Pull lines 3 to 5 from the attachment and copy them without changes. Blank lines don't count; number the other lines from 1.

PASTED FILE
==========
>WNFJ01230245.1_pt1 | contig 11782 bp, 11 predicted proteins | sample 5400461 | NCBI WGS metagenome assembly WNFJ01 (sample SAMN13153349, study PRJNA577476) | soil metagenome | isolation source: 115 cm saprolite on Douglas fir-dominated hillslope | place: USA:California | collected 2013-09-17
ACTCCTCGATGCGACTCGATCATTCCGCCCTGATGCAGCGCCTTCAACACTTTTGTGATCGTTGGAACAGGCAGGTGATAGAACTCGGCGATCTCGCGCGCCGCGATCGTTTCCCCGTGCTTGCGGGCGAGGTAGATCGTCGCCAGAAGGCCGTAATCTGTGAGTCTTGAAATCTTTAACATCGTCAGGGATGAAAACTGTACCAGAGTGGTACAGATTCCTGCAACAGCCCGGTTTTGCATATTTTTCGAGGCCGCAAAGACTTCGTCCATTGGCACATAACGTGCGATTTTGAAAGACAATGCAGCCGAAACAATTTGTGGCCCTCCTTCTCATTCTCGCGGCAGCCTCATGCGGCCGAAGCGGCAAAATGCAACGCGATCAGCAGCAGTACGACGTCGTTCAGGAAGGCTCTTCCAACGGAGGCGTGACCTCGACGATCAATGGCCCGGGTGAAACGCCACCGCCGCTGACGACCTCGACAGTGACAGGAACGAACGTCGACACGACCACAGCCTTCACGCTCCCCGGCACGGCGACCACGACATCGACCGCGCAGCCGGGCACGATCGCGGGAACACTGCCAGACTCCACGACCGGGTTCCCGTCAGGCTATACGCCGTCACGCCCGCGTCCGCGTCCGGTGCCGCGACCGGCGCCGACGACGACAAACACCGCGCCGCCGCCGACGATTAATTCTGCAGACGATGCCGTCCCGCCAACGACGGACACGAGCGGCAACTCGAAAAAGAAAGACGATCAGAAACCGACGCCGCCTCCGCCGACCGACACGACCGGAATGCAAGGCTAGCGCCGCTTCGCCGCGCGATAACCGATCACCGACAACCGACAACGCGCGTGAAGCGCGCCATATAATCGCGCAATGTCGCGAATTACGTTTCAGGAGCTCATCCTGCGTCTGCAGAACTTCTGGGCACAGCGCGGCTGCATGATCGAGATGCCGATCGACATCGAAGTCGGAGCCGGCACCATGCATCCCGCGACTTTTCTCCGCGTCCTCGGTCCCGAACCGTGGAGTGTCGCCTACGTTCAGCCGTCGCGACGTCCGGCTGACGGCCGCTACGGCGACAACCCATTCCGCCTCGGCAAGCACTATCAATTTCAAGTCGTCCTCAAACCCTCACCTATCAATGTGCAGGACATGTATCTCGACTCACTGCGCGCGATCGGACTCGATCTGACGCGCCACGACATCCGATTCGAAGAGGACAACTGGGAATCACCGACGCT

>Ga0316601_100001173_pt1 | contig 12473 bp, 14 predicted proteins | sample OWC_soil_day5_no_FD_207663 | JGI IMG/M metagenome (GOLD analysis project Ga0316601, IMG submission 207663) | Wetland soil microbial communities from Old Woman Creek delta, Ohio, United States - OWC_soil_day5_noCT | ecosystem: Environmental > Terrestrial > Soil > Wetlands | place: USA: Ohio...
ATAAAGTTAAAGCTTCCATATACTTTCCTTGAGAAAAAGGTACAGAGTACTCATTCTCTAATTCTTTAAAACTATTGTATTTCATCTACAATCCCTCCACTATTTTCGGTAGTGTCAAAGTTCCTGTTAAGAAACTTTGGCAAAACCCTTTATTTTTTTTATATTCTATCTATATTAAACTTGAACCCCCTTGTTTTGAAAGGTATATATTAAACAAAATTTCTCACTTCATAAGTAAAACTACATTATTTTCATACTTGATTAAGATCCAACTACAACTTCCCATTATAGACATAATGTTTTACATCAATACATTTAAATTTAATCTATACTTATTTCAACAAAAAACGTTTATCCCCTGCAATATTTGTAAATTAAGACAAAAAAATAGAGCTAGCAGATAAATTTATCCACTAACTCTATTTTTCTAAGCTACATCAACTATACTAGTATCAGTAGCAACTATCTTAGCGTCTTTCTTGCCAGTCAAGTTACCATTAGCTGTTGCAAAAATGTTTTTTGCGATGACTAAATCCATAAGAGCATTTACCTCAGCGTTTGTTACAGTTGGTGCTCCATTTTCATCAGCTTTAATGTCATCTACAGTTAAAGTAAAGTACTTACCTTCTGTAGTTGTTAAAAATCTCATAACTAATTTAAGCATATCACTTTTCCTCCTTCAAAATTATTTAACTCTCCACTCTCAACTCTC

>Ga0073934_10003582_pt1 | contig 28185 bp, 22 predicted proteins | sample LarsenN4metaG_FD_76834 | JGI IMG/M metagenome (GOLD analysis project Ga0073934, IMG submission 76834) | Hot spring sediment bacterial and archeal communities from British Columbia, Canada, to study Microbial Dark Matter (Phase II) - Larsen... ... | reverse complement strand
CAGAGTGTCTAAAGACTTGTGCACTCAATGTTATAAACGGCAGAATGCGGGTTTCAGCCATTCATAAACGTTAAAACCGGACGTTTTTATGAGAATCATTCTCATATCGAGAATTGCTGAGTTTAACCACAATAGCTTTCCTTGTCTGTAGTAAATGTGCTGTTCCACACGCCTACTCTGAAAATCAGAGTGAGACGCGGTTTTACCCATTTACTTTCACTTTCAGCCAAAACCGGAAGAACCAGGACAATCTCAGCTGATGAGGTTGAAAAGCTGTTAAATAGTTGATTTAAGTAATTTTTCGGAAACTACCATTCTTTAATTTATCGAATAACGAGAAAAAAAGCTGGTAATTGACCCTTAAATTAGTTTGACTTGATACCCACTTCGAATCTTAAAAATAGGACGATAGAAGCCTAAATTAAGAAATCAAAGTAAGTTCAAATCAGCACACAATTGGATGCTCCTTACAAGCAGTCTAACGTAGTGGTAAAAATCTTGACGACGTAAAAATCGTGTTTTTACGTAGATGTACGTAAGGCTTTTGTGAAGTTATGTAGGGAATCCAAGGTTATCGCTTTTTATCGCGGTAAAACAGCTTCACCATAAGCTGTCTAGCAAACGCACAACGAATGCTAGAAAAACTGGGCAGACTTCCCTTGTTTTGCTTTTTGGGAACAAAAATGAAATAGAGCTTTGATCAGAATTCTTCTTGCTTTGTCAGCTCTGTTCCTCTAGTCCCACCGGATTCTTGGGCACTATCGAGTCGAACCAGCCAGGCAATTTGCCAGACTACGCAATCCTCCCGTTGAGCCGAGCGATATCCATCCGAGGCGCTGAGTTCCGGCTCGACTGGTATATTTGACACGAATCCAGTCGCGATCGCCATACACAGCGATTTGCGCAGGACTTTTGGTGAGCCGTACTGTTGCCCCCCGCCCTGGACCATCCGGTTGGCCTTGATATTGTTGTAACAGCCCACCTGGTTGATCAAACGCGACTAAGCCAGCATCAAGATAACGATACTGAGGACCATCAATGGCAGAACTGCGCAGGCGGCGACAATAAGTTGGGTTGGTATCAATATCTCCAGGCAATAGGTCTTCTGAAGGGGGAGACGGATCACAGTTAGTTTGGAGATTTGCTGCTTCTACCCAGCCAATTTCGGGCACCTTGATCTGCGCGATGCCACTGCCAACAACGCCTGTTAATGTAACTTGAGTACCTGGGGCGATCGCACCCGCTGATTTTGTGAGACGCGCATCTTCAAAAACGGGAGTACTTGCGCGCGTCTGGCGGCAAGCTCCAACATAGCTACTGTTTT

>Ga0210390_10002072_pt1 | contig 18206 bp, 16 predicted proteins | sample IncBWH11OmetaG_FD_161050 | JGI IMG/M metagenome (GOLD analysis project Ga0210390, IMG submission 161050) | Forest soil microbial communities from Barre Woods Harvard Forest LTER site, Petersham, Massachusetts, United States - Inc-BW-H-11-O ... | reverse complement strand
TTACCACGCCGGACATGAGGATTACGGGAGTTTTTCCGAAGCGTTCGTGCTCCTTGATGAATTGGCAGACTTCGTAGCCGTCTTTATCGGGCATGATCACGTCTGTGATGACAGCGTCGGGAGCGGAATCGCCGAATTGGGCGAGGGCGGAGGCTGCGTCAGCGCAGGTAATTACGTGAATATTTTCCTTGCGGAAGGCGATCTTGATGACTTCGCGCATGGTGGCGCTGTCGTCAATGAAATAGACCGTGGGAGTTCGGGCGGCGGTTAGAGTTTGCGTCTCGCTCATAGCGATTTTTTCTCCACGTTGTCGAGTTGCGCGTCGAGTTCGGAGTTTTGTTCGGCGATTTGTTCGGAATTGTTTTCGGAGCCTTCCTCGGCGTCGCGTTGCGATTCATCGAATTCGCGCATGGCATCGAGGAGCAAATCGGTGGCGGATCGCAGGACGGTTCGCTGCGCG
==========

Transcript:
>Ga0316601_100001173_pt1 | contig 12473 bp, 14 predicted proteins | sample OWC_soil_day5_no_FD_207663 | JGI IMG/M metagenome (GOLD analysis project Ga0316601, IMG submission 207663) | Wetland soil microbial communities from Old Woman Creek delta, Ohio, United States - OWC_soil_day5_noCT | ecosystem: Environmental > Terrestrial > Soil > Wetlands | place: USA: Ohio...
ATAAAGTTAAAGCTTCCATATACTTTCCTTGAGAAAAAGGTACAGAGTACTCATTCTCTAATTCTTTAAAACTATTGTATTTCATCTACAATCCCTCCACTATTTTCGGTAGTGTCAAAGTTCCTGTTAAGAAACTTTGGCAAAACCCTTTATTTTTTTTATATTCTATCTATATTAAACTTGAACCCCCTTGTTTTGAAAGGTATATATTAAACAAAATTTCTCACTTCATAAGTAAAACTACATTATTTTCATACTTGATTAAGATCCAACTACAACTTCCCATTATAGACATAATGTTTTACATCAATACATTTAAATTTAATCTATACTTATTTCAACAAAAAACGTTTATCCCCTGCAATATTTGTAAATTAAGACAAAAAAATAGAGCTAGCAGATAAATTTATCCACTAACTCTATTTTTCTAAGCTACATCAACTATACTAGTATCAGTAGCAACTATCTTAGCGTCTTTCTTGCCAGTCAAGTTACCATTAGCTGTTGCAAAAATGTTTTTTGCGATGACTAAATCCATAAGAGCATTTACCTCAGCGTTTGTTACAGTTGGTGCTCCATTTTCATCAGCTTTAATGTCATCTACAGTTAAAGTAAAGTACTTACCTTCTGTAGTTGTTAAAAATCTCATAACTAATTTAAGCATATCACTTTTCCTCCTTCAAAATTATTTAACTCTCCACTCTCAACTCTC

>Ga0073934_10003582_pt1 | contig 28185 bp, 22 predicted proteins | sample LarsenN4metaG_FD_76834 | JGI IMG/M metagenome (GOLD analysis project Ga0073934, IMG submission 76834) | Hot spring sediment bacterial and archeal communities from British Columbia, Canada, to study Microbial Dark Matter (Phase II) - Larsen... ... | reverse complement strand